Getting back to matters specifically related to the Presbyterians, Will Spotts (author of Pride and Prejudice – which describes how the original 2004 PCUSA divestment policy came about) has justifiably criticized the process used by the organization to come to conclusions about weighty matters – including international politics – a process where (among other problems) “time limits and workload has the effect of precluding competence.”
While I can’t argue with any of the particulars Will describes, I would urge people to consider the driving force behind such a process as not hubris but the Common Sense philosophy I talked about a few weeks back.
Just as a reminder, Common Sense – like Presbyterianism – originated in Scotland (not a coincidence, by the way) and laid out a means for knowledge creation and societal organization that assumed every question could be answered or problem solved by small groups of committed individuals working together cooperatively. The Church’s decentralized political structure as well as the devolution of powers to the small, local community envisioned by America’s founders all derive from Common Sense principles which many of us still long for (even if we no longer understand what they are or where they originated).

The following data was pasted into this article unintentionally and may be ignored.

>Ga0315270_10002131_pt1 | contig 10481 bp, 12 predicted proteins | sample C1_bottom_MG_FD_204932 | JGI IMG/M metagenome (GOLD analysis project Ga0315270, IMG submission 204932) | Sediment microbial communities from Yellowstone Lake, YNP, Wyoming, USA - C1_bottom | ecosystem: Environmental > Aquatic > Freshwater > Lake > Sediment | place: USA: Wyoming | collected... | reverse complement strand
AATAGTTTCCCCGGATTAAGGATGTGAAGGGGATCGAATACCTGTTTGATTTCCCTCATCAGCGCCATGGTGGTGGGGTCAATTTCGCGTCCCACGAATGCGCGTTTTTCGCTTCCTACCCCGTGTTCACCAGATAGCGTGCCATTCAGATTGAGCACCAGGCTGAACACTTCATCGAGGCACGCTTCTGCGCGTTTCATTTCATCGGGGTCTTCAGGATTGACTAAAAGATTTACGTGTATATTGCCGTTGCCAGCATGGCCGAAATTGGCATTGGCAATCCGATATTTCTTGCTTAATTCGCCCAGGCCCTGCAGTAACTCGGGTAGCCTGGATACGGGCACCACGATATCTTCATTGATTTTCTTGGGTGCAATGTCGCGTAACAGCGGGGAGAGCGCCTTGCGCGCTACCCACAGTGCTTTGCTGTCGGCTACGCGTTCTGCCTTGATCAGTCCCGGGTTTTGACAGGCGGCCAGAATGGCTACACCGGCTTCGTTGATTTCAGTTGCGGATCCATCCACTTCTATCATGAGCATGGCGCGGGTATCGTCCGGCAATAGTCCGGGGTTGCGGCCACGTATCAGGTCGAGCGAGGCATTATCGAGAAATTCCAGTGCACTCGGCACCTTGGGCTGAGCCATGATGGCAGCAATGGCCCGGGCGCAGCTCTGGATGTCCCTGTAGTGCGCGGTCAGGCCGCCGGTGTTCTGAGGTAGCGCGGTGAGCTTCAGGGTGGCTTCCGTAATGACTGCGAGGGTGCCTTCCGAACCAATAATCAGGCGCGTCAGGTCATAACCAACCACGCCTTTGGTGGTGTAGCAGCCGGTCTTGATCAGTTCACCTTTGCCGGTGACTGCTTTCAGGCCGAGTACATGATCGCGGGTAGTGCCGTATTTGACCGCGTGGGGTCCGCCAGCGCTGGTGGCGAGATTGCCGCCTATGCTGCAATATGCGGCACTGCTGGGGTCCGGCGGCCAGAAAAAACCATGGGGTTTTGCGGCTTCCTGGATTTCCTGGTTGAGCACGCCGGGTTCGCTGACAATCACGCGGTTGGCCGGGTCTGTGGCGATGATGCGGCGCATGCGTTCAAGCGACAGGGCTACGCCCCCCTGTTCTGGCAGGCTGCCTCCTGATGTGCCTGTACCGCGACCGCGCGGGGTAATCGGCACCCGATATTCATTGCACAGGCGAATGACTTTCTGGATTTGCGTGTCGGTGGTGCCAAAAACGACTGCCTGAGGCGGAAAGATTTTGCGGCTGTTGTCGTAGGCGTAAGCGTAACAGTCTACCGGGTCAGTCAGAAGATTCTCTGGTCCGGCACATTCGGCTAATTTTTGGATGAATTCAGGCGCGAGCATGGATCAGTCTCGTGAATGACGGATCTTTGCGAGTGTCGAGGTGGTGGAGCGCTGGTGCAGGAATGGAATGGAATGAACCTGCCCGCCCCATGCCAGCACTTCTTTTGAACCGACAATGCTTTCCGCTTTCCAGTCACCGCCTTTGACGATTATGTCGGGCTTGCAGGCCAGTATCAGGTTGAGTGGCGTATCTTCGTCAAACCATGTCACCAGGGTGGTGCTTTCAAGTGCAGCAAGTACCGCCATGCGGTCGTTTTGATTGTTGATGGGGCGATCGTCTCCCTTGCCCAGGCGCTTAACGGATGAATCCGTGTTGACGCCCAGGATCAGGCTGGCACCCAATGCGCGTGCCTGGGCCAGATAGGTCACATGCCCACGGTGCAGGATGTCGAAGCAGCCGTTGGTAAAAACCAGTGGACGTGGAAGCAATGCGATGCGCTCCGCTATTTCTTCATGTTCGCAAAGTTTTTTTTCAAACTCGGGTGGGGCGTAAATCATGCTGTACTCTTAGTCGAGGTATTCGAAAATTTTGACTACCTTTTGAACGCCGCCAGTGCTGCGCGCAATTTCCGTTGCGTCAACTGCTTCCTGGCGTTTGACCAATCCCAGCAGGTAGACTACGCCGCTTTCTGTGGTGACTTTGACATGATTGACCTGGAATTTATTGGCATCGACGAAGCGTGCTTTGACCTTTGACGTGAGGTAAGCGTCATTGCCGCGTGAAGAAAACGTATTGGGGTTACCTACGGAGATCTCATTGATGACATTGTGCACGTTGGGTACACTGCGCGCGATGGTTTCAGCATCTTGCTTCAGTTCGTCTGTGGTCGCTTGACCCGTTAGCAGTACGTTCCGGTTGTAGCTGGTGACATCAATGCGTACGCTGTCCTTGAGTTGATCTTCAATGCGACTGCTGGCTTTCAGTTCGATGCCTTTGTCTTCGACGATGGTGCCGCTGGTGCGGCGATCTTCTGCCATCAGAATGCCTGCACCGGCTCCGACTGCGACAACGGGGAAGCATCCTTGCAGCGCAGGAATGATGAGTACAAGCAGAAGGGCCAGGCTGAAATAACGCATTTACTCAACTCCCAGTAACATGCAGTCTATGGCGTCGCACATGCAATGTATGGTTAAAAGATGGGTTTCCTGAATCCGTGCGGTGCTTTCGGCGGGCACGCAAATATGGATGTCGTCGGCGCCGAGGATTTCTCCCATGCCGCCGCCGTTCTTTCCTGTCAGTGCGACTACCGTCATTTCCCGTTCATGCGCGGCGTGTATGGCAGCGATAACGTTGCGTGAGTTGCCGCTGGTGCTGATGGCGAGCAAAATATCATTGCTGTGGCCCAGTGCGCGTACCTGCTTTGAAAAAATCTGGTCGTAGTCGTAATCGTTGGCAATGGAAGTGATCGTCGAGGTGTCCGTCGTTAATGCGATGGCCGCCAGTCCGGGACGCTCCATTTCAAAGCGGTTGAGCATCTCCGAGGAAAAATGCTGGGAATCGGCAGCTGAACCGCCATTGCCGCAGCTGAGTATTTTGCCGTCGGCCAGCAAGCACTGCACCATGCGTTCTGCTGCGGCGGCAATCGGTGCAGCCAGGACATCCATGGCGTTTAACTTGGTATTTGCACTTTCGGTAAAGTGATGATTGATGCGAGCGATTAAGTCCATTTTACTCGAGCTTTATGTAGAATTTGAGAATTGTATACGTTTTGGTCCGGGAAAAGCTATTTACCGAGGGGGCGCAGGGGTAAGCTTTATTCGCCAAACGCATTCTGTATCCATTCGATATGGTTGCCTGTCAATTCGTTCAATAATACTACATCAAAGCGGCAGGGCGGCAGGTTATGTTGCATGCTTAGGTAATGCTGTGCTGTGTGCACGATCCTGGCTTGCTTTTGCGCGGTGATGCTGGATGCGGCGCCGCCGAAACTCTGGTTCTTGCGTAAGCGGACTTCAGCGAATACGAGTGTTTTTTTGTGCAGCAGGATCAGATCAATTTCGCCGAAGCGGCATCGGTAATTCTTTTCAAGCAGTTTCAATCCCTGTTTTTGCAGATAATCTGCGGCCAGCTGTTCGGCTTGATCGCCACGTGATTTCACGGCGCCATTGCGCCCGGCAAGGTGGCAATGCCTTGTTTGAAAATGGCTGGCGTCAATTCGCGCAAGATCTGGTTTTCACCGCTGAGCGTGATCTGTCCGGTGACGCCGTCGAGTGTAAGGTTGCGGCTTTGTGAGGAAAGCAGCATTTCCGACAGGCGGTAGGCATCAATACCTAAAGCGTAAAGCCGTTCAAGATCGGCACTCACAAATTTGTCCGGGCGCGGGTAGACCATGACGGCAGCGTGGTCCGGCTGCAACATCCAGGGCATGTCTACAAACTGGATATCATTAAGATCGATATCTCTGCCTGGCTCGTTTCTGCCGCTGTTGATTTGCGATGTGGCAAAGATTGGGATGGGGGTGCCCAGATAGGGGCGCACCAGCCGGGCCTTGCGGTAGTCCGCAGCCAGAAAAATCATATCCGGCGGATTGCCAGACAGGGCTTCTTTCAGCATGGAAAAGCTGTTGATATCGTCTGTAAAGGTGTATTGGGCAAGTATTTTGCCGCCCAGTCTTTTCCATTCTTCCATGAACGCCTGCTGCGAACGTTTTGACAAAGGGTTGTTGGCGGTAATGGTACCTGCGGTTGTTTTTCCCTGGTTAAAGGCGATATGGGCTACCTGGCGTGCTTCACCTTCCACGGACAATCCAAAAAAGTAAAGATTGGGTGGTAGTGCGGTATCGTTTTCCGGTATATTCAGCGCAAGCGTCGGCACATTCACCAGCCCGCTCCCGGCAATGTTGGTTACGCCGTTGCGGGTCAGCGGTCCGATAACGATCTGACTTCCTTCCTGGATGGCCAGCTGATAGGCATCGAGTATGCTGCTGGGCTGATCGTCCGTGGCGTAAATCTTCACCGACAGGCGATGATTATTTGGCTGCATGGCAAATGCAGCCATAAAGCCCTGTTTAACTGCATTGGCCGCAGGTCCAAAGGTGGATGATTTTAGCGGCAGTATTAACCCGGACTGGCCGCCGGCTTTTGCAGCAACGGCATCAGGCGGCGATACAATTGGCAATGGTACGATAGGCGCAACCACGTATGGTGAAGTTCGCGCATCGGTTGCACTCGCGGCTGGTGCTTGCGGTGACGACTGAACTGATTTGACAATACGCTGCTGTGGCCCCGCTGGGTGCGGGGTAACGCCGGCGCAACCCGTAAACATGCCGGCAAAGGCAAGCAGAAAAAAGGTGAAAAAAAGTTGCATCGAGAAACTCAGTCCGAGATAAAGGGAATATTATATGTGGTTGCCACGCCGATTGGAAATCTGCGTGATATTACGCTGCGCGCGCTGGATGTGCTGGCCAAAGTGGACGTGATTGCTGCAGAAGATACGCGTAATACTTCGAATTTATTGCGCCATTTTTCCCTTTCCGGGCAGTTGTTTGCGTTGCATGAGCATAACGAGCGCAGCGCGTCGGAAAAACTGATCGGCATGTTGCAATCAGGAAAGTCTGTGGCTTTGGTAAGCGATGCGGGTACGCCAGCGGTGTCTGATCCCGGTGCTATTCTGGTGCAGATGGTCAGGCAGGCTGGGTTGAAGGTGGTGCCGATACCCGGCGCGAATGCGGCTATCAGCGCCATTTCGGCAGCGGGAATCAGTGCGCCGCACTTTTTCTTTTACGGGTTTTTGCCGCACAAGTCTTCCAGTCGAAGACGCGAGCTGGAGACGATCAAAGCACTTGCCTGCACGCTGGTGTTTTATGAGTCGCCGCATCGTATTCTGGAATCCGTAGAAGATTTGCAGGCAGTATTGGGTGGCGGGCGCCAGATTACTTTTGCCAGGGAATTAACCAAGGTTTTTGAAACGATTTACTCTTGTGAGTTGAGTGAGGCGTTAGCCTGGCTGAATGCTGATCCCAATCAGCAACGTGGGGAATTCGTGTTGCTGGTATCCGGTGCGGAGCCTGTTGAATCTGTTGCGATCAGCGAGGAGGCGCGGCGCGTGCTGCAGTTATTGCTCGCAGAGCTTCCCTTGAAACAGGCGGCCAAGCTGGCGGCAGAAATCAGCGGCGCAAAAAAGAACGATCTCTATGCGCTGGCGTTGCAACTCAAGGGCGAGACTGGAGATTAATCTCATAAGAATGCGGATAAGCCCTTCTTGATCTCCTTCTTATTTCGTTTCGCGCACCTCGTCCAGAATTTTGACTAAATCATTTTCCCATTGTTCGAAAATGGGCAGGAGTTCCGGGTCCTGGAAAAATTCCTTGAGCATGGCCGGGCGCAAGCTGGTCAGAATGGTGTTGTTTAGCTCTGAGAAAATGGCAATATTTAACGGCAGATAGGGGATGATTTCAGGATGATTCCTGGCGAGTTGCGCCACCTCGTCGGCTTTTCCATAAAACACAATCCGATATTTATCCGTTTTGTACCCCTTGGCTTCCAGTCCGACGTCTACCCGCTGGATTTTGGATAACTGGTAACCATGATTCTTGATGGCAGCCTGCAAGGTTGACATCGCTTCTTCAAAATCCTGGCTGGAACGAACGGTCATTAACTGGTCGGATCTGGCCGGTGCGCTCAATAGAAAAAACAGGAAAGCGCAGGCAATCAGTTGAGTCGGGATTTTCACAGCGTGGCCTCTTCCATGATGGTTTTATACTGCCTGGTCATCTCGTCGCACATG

But Common Sense ran into challenges the moment society became too complex to allow every decision to be made like a jury trial. Modernity, industrialization, transportation that allowed national and international travel, all led to the rise of a new political order: technocracy, where trained and skilled experts would make a bulk of the decisions on the behalf of the citizenry.
Now there is nothing inherently wrong with this new type of power relationship. We all benefit, after all, by having our electrical grids designed by engineers rather than a group of citizens chosen by lot. At the same time, much of contemporary political debate that is force-fit into categories such as Left vs. Right make a lot more sense once you realize that nostalgia for living in a Common Sense community in an era when that is no longer possible drives much of our political thinking (at least at the subconscious level).
Unfortunately, if the PCUSA’s committee-based decision making reflects a desire to hold onto Common Sense principles within an institution (or sub-culture), it has yet to come to grips with how much technocrats within the organization have inevitably come to run the show. And unlike the electric grid example I just used, in the case of PCUSA those technocrats are not experts but authorities (the full-time PCUSA professionals working out of Louisville Kentucky) whose decision making is not driven by unique knowledge and expertise but by a political agenda.